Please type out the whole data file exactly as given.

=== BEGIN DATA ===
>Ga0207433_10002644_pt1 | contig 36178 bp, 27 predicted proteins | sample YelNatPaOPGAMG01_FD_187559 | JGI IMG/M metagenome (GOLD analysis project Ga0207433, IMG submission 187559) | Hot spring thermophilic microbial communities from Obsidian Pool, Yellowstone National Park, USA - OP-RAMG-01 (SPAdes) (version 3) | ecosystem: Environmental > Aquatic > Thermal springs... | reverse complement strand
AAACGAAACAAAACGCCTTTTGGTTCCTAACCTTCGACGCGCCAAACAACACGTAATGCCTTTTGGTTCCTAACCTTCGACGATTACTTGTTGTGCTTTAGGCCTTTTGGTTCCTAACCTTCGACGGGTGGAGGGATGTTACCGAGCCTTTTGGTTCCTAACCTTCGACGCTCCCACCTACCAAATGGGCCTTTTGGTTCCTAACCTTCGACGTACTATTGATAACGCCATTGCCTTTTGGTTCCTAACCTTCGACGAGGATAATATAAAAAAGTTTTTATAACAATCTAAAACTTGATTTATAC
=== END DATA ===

>Ga0207433_10002644_pt1 | contig 36178 bp, 27 predicted proteins | sample YelNatPaOPGAMG01_FD_187559 | JGI IMG/M metagenome (GOLD analysis project Ga0207433, IMG submission 187559) | Hot spring thermophilic microbial communities from Obsidian Pool, Yellowstone National Park, USA - OP-RAMG-01 (SPAdes) (version 3) | ecosystem: Environmental > Aquatic > Thermal springs... | reverse complement strand
AAACGAAACAAAACGCCTTTTGGTTCCTAACCTTCGACGCGCCAAACAACACGTAATGCCTTTTGGTTCCTAACCTTCGACGATTACTTGTTGTGCTTTAGGCCTTTTGGTTCCTAACCTTCGACGGGTGGAGGGATGTTACCGAGCCTTTTGGTTCCTAACCTTCGACGCTCCCACCTACCAAATGGGCCTTTTGGTTCCTAACCTTCGACGTACTATTGATAACGCCATTGCCTTTTGGTTCCTAACCTTCGACGAGGATAATATAAAAAAGTTTTTATAACAATCTAAAACTTGATTTATAC